Day 4 is the day most of us (including me) have been waiting for. Most if not all of us here at the Level 2 Seminars this week teach lessons, and obviously, there’s a lot we still have to learn. That goes without saying. The presenters for the next two days will be Rafael Floriani (PGA), a PGA Education staff member for the last four years who was here during Level 1, and Brad Brewer (PGA).
Brad is the co-owner of a golf academy at Rosen Shingle Creek in Orlando near where they host the PGA Merchandise Show every year. He played in the Austral-Asian Tour for three years and ran the Arnold Palmer Golf Academies at Bay Hill for ten years from 1990-2000. Brad learned a lot from the master himself.
Level 2 covers teaching intermediate-level golfers and groups. For many of us, these are our bread-and-butter golfers at our clubs or facilities, the weekend 85 or 90 shooter up to 100. This is the typical person who takes golf lessons from us. Looking ahead, Level 3 is reserved for the instruction of advanced golfers, the single-digit or plus handicap player.
Because there was rain in the forecast for much of the afternoon, they flip-flopped today’s schedule. From 8:45a to 10:10a, Brad took us through a group lesson scenario and demonstrated how he would give a driver lesson to a small group of about four people. We were at the back of the practice range at the PGA Center for Golf Learning adjacent to the Education Center. It was fun to watch Brad interact with the group while taking the time to give more specific instruction to each person individually as he went down the line.
By the time he was done, he had the group hitting draws and fades. Then Rafael took a turn with another group of four and went through a few different drills designed to get the students to feel the release of the club head, swing more from the inside, and to make better ball/turf contact. It started to sprinkle, but in true Florida fashion, it was short-lived, and we didn’t get rained out.
At 10:15, Rafael split the whole group in half, and we shuttled back over to the PGA Education Center. For the next 55 minutes, we gathered in the Club Lab where we reviewed golf club performance numbers and measured and installed grips. We also got to use a grip-ripper, which is usually reserved for more high-volume shops. You just slide the club in the device and pull. Easy as that!
We also learned what happens to the grip when you add layers of build-up tape. These are things I had already learned at the Golf Academy, but it was great to get a little refresher. It was also hands-on, which was awesome. Let’s just say that some people are better at installing grips than others.
From 11:15a to a little after noon, we headed back out to the back of the practice range with Brad and partnered up for individual lessons. My partner and I took turns giving each other a golf lesson and talking shop. It was great to hear what he was doing with the students he works with back home, and I shared some teaching stories of my own. I tried to throw my partner off by weakening my left hand grip, but he couldn’t be fooled! When we finished, we walked down the line to hear what our peers were saying to each other and how they were teaching.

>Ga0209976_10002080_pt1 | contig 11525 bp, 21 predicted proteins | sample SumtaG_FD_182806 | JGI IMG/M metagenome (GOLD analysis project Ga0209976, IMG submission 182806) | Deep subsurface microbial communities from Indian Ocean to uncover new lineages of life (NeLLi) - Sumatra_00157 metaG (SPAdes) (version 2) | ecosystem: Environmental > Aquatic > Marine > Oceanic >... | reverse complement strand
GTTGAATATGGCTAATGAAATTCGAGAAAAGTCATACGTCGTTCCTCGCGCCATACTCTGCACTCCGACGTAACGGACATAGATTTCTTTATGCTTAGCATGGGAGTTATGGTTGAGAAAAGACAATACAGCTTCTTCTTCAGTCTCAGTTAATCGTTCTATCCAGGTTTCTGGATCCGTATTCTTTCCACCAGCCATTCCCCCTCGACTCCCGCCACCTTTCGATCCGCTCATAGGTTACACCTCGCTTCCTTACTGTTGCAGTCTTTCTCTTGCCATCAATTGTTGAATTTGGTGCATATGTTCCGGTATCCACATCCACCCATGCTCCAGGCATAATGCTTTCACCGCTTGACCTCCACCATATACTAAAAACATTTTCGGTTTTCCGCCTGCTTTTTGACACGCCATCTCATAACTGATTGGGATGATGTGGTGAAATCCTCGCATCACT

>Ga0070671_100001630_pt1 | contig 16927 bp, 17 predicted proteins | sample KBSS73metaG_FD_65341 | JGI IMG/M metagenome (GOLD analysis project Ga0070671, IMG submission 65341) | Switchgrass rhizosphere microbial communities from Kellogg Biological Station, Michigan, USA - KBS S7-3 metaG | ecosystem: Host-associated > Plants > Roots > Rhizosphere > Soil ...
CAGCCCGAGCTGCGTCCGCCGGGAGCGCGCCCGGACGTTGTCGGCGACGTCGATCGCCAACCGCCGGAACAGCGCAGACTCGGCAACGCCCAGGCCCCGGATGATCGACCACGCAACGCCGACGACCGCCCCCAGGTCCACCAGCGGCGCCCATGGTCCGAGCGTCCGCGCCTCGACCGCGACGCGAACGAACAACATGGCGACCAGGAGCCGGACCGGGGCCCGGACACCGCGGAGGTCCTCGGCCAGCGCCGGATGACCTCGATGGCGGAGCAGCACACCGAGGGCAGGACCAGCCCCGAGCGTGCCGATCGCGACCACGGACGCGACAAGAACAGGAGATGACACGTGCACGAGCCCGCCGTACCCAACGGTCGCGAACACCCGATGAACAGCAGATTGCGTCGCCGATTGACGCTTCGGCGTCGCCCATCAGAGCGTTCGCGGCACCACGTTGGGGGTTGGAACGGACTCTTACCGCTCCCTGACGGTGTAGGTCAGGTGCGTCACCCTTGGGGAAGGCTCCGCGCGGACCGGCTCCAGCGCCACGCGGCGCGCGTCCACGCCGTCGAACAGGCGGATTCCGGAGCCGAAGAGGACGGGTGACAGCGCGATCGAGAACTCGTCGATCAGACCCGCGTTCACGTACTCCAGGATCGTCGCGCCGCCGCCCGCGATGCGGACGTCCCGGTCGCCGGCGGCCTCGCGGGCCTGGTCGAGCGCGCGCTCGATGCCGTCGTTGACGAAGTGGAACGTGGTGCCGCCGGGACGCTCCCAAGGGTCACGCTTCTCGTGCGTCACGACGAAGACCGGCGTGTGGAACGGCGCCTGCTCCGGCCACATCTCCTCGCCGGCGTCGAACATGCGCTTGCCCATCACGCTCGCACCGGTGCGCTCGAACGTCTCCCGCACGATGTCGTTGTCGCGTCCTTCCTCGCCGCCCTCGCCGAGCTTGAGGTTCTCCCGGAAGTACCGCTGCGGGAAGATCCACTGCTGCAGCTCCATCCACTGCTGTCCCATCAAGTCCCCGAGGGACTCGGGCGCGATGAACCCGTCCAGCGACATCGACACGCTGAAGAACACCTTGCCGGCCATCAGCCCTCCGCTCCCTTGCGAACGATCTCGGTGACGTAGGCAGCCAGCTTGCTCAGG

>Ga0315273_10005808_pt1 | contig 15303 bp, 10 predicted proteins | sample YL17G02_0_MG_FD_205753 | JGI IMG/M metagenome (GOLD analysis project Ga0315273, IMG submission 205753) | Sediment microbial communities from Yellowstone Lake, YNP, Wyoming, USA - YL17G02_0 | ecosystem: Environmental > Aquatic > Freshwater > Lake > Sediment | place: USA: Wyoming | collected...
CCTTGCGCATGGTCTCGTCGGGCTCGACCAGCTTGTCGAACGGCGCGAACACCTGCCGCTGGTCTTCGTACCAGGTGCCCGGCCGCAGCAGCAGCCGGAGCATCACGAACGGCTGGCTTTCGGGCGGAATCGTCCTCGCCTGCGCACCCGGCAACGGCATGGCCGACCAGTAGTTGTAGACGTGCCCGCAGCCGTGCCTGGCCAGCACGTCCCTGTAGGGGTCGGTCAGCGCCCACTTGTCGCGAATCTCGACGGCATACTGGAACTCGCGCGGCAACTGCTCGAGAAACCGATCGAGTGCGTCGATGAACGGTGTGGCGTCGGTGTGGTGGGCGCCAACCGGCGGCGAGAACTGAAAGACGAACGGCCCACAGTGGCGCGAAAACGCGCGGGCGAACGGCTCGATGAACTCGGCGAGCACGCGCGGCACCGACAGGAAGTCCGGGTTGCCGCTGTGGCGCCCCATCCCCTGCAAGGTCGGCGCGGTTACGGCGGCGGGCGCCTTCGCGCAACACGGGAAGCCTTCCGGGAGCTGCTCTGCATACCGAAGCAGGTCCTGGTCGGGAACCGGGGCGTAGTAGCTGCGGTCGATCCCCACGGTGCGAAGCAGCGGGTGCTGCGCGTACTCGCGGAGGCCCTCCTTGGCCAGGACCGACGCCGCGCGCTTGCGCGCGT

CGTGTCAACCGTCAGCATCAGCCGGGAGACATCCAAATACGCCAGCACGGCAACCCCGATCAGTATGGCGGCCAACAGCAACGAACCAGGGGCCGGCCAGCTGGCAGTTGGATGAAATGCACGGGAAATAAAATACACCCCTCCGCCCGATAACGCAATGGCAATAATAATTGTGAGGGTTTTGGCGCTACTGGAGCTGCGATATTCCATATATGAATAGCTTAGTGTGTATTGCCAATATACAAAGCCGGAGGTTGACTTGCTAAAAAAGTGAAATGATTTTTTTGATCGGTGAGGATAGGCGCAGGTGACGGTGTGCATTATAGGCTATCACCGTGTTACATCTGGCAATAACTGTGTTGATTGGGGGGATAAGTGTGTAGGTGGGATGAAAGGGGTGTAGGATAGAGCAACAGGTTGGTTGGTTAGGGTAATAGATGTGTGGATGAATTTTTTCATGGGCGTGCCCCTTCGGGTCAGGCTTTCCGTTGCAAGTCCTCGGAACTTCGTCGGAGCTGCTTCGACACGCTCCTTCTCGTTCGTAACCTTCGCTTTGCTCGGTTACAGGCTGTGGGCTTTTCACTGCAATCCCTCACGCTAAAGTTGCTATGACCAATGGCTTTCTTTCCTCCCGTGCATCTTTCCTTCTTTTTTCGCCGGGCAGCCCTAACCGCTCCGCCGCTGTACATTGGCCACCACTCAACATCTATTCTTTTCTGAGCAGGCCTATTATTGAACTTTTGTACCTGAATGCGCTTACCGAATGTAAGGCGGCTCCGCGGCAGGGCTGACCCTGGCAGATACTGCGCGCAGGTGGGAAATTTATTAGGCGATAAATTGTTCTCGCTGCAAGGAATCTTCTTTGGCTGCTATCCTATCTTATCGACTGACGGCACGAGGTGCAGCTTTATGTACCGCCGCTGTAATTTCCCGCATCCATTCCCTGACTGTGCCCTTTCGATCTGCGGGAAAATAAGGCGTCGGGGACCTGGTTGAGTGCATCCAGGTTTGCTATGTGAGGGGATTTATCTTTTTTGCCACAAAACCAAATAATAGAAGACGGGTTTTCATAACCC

Personally, I’m really glad we changed the schedule. This was our most interactive morning yet, and these are definitely the kinds of group activities I can get behind! Brad later admitted to us that he was glad we reversed the schedule and got to be outside first because it would give us a little perspective for the slides we would be viewing in the afternoon session. “The slides are necessary to make it relevant,” said Brad, “But slides aren’t the best way to learn. Practical application is the best way to learn.”
But I have to say that I found the slides to be very helpful. Not coincidentally, the two topics that led off Intermediate Teaching in the afternoon were communication and relationships. In our first exercise, Rafael told us to take five post-it notes, to recall the best teacher we’ve ever had, and then to write down the best five things about that person. When he asked us to separate the pile into “people skills” and “technical stuff” and then put them up, I would say 90% of the post-its went to the people skills side of the room. This wasn’t all that surprising, I guess. After all, we’re teaching people, not golf.
That’s also why enthusiasm is so important. Enthusiasm is contagious. If you’re an enthusiastic teacher, that rubs off on your students. Research links student learning to the teacher’s level of enthusiasm. Students of enthusiastic teachers experience greater enjoyment, higher motivation, and more success in their lessons.
At the end of the day, all we really want is to feel better about ourselves. That’s just human nature. Incidentally, the teacher I chose was Mike Barnett, and he teaches out of Bear Creek Golf Club in Chandler during the winter months.
Preview of Day 4: Intermediate Teaching and Golf Club Alteration (8:30a-6:00p)
Once again, we have come to the end of another Seminar week. But man this week has flown by! We’ll pick back up where we left off tomorrow morning. Tomorrow could be an inside day. There are thunderstorms in the forecast from 7:00a until 3:00p, and the percentage chances are high. This also happens to be the longest day on the schedule, and it’s not even close. We didn’t get out of class tonight until almost 5:45p, so hopefully they’ll have a little mercy on us on our last day.